Just back from a week in Canada, attending a workshop at the University of Calgary on the Popularisation of War Memory, and then hiding in the mountains trying to write and enjoying the snow.
A varied collection of points that interested me:
1) Remembrance Day in Canada was a different experience. As an outsider, I was struck both by the depth of Canadian concern about their recent losses in Afghanistan and the communal expectation of poppy wearing and remembrance. Different poppies as well – cloth ones which disintegrate more easily, and which have never had ‘Haig Fund’ on their central circle. I think I should spend 11 November in other countries more often.
2) Except that, of course, I missed the chance to comment on Jon Snow’s refusal to wear a poppy.
3) It was a cleverly set up workshop, with a range of disciplines including sociologists and media studies as well as historians. Fortunately, the representatives of those disciplines could get on with each other and benefit from other perspectives – although my suggestion that we should all be forced to send our papers for comment to someone from a different discipline before they were published was shot down pretty quick. I realised that I’ve fallen behind on my knowledge of ‘memory studies’ – a couple of important books have come out in the last couple of years that I’ve not kept up with: this is the impetus to try to keep my toe in that water. I’ve often been uncomfortable with the fact that so much of this subject area is based around studies of ‘memory’ in connection with the Holocaust – or rather, I’ve been uncomfortable about applying the lessons which are derived to other events.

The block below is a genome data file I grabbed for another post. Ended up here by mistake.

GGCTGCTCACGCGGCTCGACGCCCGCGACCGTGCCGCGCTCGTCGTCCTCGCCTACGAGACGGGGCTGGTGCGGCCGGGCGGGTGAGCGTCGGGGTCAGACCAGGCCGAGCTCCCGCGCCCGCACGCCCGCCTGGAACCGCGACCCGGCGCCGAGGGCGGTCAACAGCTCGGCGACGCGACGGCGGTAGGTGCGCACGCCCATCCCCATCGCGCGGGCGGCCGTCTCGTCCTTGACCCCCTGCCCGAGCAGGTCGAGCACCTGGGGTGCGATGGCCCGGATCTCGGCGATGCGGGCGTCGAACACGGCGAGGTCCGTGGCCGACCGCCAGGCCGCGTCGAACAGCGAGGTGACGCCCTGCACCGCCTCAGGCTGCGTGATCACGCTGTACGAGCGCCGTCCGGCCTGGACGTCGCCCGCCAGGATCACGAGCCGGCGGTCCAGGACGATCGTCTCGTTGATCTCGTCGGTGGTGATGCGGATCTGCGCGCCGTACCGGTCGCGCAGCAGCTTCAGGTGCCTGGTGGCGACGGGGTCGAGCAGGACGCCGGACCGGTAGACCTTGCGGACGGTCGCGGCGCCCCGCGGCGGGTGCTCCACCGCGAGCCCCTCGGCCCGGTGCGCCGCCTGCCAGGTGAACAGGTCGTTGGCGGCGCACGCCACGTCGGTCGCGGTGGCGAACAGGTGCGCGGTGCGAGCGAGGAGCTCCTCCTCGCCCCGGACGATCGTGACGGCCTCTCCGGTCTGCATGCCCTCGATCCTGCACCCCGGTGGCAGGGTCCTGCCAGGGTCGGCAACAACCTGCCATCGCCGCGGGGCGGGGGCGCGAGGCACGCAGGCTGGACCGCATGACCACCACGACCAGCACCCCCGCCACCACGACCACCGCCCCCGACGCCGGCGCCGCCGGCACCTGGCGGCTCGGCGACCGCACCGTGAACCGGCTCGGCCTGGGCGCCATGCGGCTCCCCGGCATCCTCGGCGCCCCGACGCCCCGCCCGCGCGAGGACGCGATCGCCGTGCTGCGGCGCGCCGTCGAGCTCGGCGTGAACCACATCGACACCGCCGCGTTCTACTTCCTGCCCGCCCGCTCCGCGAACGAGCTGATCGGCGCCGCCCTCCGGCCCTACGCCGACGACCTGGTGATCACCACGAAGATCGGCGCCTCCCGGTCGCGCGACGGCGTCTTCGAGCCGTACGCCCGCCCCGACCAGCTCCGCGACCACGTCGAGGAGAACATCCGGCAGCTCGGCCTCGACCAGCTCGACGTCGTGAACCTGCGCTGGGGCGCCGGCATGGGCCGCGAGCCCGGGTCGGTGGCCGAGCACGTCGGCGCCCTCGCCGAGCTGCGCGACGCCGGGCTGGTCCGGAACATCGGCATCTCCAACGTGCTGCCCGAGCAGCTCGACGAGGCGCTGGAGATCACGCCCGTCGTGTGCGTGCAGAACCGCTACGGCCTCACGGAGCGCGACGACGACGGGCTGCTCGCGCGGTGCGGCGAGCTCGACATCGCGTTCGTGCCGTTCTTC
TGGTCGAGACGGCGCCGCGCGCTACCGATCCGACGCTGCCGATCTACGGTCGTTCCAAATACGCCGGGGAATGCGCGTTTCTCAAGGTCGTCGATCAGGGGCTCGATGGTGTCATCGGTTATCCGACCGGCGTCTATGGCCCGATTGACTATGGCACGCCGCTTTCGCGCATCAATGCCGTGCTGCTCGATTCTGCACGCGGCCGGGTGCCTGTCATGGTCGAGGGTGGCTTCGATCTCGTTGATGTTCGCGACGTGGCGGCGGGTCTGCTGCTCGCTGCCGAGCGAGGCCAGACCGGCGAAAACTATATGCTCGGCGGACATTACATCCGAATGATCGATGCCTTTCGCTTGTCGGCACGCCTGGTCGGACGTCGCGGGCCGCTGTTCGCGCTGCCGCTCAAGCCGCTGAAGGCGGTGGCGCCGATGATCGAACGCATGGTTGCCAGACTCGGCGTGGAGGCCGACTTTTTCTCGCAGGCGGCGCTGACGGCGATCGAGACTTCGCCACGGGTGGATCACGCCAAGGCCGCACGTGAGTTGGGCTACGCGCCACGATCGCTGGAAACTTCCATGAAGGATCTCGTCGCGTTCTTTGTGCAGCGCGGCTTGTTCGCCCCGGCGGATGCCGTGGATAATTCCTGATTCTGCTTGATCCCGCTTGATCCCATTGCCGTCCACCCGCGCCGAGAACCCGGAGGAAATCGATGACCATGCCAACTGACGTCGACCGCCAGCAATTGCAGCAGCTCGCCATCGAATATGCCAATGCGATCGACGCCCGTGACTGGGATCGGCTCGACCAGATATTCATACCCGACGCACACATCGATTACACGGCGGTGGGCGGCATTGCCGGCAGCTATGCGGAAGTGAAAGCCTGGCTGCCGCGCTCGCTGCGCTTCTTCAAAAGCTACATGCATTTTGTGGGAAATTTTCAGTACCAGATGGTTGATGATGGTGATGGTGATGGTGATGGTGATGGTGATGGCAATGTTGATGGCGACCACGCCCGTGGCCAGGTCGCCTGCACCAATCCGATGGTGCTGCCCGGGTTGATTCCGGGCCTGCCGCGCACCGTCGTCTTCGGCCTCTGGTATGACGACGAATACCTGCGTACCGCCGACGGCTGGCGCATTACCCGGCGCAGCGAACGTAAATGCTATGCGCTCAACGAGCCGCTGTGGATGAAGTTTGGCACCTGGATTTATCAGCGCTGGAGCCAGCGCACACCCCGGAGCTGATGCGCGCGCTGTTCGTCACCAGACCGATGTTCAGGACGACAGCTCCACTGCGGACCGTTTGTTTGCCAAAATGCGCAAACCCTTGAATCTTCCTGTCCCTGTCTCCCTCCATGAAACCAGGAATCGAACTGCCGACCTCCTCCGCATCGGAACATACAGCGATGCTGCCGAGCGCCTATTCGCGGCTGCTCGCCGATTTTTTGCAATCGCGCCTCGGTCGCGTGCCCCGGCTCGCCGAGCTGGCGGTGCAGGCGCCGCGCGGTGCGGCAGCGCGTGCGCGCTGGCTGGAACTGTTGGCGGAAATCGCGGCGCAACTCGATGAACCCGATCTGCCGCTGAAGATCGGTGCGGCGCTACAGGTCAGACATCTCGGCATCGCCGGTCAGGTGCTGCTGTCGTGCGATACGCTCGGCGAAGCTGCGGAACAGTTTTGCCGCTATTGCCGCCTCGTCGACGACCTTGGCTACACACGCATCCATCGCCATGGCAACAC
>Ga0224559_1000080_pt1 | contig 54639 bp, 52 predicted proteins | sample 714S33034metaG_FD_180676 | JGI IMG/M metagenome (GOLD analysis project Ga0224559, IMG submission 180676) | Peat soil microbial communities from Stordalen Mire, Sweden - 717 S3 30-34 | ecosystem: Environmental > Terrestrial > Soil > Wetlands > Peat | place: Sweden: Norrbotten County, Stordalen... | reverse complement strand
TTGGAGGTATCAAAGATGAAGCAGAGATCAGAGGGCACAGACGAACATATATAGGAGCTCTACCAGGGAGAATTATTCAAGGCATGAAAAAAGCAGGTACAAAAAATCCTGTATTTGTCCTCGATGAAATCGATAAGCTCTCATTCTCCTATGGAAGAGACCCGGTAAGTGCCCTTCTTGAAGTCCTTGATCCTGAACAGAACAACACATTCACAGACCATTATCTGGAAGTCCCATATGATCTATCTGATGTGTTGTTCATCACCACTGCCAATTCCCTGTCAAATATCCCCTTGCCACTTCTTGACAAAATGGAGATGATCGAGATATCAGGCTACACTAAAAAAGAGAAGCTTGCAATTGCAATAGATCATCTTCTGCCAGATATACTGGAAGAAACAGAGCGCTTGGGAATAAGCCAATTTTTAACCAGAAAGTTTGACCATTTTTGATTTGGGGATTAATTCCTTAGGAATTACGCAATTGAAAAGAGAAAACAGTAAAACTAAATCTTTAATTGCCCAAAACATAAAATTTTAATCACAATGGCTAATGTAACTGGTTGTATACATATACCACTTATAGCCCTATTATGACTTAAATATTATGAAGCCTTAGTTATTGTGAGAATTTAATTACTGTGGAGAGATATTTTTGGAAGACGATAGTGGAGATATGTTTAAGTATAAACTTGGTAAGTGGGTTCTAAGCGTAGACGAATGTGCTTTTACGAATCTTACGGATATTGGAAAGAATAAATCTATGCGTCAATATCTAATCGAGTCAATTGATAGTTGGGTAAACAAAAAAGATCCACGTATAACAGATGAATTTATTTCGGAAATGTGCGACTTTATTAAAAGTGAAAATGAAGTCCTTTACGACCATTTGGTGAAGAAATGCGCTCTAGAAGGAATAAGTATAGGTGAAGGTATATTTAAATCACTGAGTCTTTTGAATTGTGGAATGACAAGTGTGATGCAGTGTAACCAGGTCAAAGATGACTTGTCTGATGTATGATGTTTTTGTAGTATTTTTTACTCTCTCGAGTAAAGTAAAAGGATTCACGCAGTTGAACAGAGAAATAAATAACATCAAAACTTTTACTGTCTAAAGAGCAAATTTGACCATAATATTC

4) Got to meet Bruce Scates, the author of the wonderful Return to Gallipoli, which you should all read now. Bruce made me feel a bit uncomfortable about my very sceptical stance towards many of those who participate in remembrance activities today. Specifically, I think that I might too easily have mocked those who invest emotionally in the horror and poets version of the war, or who create elaborate imagined emotional connections to long dead ancestors. I spend a lot of time trying to rescue people like Douglas Haig and Neville Chamberlain from the enormous condescension of history – so it’s rather ill becoming, perhaps, to be too condescending to others.
But this might also be a matter of technique – Bruce, for example, makes use of surveys and personal conversations with modern pilgrims to the battlefields, whereas I’ve always tried to keep my subjects at arm’s length – not least because of the bond of trust that you build up with an individual through personal contact, which almost enforces respect upon you. And being critical and being honest about one’s reactions are also part of being a historian. Not sure if I’m going to change how I view the legions of people crying over Birdsong as a result of our conversations, but I am at least going to think about it.
5) Returned to some really good and completely unexpected news.